March 6, 2021

Volume XI, Number 65


March 05, 2021

Subscribe to Latest Legal News and Analysis

March 04, 2021

Subscribe to Latest Legal News and Analysis

March 03, 2021

Subscribe to Latest Legal News and Analysis

Crossing State Lines: Interstate Travel in New England During the COVID-19 Pandemic - Updated February 17

Last updated February 17, 2021

Please note that location-based exemptions change often and without notice, so please be sure to check the listing for the states you plan to include in your travels. Some states are aggressively enforcing travel restrictions, and it is important to check both state and local requirements of your departure point and destination, as well as states you may be transiting, prior to travel.

In response to the ongoing COVID-19 pandemic, states have instituted requirements or other guidance for travelers from out of state. A summary for each state in New England is outlined below. Our state-by-state overview of business and social restrictions more generally throughout New England is available here.

Both the federal government and the states have the authority to impose quarantines and travel restrictions to protect the health, safety, and welfare of residents. While the authorities vary from state to state, violating such orders is generally a misdemeanor criminal offense. We note that the Department of Homeland Security has announced another extension of its limitation on travel between Canada and the U.S. at ports of entry along the U.S.-Canada border, permitting only essential travel through February 21, 2021.  Similarly, Canada continues to restrict entry into Canada from the U.S. to essential travel and immediate family members of Canadian citizens and permanent residents.

The CDC’s guidance on what to consider before traveling within the United States during the pandemic includes the following: whether you are traveling to a hotspot, whether where you live or your destination requires quarantine after traveling, and determining whether you live with someone who is vulnerable. We note that effective January 26, the CDC now requires a negative COVID test or documentation of recovery from COVID-19 for all air passengers arriving to the U.S . from a foreign country. Additional information is available here.

Following the White House executive order regarding mask-wearing during transit, effective February 1, the CDC also now requires all passengers and operators to wear face coverings while using all methods of public transportation, with limited exemptions. The order requires masks while waiting, boarding, and traveling on planes, trains, subways, buses, taxis, and other public modes of transportation, and requires operators to use best efforts to ensure compliance with the order, including denial of service or requiring the passenger to disembark at the earliest safe opportunity if they fail to comply. The order also permits carriers and operators to impose additional requirements for greater public health protection. While the order includes the possibility of criminal penalties, the CDC aims to rely on voluntary compliance, with civil penalties more likely for noncompliance.  However, state and local authorities may enforce the measures in addition to federal authorities.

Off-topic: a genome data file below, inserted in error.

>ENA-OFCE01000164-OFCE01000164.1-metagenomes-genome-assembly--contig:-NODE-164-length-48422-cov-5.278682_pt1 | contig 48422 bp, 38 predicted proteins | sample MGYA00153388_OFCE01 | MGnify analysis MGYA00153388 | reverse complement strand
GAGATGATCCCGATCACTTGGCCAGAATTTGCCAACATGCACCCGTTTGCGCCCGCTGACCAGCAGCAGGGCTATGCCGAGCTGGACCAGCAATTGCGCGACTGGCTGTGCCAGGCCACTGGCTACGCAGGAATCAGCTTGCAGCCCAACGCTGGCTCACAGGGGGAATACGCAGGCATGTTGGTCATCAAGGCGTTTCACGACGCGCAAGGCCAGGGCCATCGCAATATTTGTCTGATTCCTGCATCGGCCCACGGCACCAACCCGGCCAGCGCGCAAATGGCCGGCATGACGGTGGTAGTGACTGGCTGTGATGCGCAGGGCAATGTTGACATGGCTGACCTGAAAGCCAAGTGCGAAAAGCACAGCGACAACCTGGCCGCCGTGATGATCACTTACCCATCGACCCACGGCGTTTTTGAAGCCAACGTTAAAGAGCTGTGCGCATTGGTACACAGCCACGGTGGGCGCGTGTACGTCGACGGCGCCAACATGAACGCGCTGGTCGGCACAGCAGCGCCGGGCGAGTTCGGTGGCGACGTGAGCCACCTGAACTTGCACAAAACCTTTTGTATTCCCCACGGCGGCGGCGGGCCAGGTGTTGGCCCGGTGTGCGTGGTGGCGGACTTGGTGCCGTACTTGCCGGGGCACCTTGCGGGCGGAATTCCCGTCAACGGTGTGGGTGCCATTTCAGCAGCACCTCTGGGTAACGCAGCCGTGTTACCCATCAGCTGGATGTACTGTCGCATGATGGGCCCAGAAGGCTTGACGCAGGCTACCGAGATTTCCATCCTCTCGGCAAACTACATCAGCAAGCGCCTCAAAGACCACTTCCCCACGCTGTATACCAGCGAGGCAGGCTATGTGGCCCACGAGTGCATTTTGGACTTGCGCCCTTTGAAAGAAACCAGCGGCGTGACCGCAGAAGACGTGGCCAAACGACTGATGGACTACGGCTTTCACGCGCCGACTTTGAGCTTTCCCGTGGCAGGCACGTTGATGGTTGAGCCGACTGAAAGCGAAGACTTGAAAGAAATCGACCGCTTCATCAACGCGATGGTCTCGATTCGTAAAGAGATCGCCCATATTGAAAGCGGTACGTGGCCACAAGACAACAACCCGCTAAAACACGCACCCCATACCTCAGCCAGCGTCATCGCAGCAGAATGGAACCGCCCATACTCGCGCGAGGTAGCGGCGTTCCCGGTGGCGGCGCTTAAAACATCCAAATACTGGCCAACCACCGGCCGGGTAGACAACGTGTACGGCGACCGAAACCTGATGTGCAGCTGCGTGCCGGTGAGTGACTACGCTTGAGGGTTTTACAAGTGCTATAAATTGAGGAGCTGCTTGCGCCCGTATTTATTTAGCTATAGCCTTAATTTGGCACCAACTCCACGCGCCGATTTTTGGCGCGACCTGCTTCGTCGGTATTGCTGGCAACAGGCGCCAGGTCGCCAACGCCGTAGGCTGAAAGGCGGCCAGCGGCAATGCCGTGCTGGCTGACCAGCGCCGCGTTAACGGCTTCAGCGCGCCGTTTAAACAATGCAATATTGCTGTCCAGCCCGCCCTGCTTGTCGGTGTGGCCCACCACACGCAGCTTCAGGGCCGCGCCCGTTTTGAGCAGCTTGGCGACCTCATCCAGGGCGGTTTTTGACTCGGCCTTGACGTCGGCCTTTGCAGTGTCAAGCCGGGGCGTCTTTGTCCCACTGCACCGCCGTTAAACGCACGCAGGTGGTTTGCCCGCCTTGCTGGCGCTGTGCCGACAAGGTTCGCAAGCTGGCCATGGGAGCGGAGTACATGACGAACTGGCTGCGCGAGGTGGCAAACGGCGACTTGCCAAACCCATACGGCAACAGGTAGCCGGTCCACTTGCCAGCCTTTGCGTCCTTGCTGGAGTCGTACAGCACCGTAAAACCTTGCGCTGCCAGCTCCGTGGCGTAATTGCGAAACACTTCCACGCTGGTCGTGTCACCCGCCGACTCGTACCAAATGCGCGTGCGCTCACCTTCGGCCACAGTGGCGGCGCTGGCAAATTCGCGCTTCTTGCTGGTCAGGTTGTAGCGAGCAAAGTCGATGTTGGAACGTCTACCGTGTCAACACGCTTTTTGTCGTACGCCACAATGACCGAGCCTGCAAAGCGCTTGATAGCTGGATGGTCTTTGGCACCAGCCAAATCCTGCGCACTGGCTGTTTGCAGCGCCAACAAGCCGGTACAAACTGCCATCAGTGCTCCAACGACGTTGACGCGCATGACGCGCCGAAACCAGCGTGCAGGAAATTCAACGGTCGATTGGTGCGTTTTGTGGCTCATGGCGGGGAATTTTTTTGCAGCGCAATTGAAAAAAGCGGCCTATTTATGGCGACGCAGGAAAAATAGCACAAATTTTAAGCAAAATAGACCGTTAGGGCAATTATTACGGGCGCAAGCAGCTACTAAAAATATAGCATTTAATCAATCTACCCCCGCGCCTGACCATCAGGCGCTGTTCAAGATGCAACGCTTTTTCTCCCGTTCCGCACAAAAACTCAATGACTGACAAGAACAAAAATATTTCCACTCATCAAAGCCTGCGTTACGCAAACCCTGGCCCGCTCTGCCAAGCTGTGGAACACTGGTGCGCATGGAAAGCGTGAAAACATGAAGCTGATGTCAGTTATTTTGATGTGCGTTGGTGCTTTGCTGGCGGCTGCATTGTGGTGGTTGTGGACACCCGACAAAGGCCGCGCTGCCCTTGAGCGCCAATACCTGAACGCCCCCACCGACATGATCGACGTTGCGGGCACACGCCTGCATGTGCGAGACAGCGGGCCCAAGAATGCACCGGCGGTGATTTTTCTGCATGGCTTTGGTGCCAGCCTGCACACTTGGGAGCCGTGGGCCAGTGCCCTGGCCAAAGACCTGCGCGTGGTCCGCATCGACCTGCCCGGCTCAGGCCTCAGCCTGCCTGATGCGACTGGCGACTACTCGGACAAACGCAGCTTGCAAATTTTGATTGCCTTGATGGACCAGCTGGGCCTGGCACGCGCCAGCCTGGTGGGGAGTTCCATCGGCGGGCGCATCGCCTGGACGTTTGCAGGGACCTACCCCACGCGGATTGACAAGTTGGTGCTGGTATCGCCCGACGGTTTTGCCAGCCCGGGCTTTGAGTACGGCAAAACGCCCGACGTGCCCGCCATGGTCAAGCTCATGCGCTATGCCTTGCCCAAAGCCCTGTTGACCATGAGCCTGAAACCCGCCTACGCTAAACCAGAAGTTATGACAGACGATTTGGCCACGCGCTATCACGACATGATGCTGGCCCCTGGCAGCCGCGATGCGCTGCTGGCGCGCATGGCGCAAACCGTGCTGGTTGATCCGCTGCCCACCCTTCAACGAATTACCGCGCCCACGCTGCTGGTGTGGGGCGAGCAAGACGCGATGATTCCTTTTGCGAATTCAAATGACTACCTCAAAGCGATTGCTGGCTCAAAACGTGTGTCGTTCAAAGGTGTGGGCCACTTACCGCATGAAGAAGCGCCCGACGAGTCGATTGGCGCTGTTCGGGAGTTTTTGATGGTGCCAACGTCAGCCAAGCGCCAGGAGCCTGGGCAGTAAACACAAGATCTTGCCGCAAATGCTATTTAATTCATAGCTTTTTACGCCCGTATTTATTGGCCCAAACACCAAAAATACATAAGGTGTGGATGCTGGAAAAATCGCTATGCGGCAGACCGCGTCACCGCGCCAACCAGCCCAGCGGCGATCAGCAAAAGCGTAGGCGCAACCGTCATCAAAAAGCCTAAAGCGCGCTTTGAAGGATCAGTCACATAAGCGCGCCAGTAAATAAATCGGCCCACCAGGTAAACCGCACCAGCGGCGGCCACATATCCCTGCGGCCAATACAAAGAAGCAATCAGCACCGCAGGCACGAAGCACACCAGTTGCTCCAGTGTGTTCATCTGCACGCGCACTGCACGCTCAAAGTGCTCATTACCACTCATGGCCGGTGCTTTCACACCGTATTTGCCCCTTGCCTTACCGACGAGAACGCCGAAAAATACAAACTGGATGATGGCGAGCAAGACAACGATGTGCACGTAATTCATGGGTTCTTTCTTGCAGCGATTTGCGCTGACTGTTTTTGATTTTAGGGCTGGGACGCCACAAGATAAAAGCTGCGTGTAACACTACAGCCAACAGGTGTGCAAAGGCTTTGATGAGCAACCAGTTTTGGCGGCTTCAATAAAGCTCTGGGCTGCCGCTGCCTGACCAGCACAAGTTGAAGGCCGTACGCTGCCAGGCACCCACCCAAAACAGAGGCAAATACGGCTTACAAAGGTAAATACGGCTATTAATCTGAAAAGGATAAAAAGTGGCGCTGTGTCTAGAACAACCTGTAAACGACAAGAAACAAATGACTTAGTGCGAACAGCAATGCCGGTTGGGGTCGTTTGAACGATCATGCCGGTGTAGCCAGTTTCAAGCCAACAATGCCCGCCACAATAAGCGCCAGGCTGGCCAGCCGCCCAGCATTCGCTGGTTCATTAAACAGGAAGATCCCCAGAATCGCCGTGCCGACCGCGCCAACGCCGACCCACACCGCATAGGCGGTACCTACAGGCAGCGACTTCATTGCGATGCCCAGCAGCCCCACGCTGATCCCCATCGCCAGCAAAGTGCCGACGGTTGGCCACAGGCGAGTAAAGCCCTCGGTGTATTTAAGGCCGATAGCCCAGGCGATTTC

On December 18, Governor Ned Lamont issued Order 9S, amending certain sections of prior travel-related executive orders. Under the order, implemented by the state’s public health travel advisory, “affected states” subject to the travel restrictions is now defined as any state other than New York, New Jersey, or Rhode Island. “Affected Country” continues to cover all international travelers.  All such travelers must self-quarantine for a 10-day period from the time of last contact within the identified state or country.

Alternatively, travelers are exempt from the 10-day quarantine requirement if they provide written proof of  a negative COVID-19 test result within 72 hours prior to arriving in Connecticut. If the test result is still pending upon entry to the state, the traveler must quarantine until the negative result is obtained. Travelers from affected locations who have received the COVID-19 vaccination are still subject to the quarantine requirement unless otherwise exempt.

The travel restrictions continue to apply to all travelers, including residents returning to Connecticut from an impacted state, and business and pleasure travelers. However, it does not apply to travelers coming into the state following only a layover or pass-through of less than 24 hours in an impacted state or country, and does not apply to those who travel to Connecticut for less than 24 hours. The order also exempts essential workers provided the travel was work-related (both those who work in the state and those who live here but work in an affected state), although additional protocols for essential workers may be issued. Persons who are COVID-19-recovered (those who tested positive for COVID-19 more than 10 days but less than 90 days ago and who do not have symptoms) are also exempt, but must have documentation of the positive test.

All travelers into the state, even those not required to quarantine or test, must complete a Travel Health Form prior to or upon arrival in the state. Failure to self-quarantine or complete the Travel Health Form may result in a civil penalty of $500 for each violation.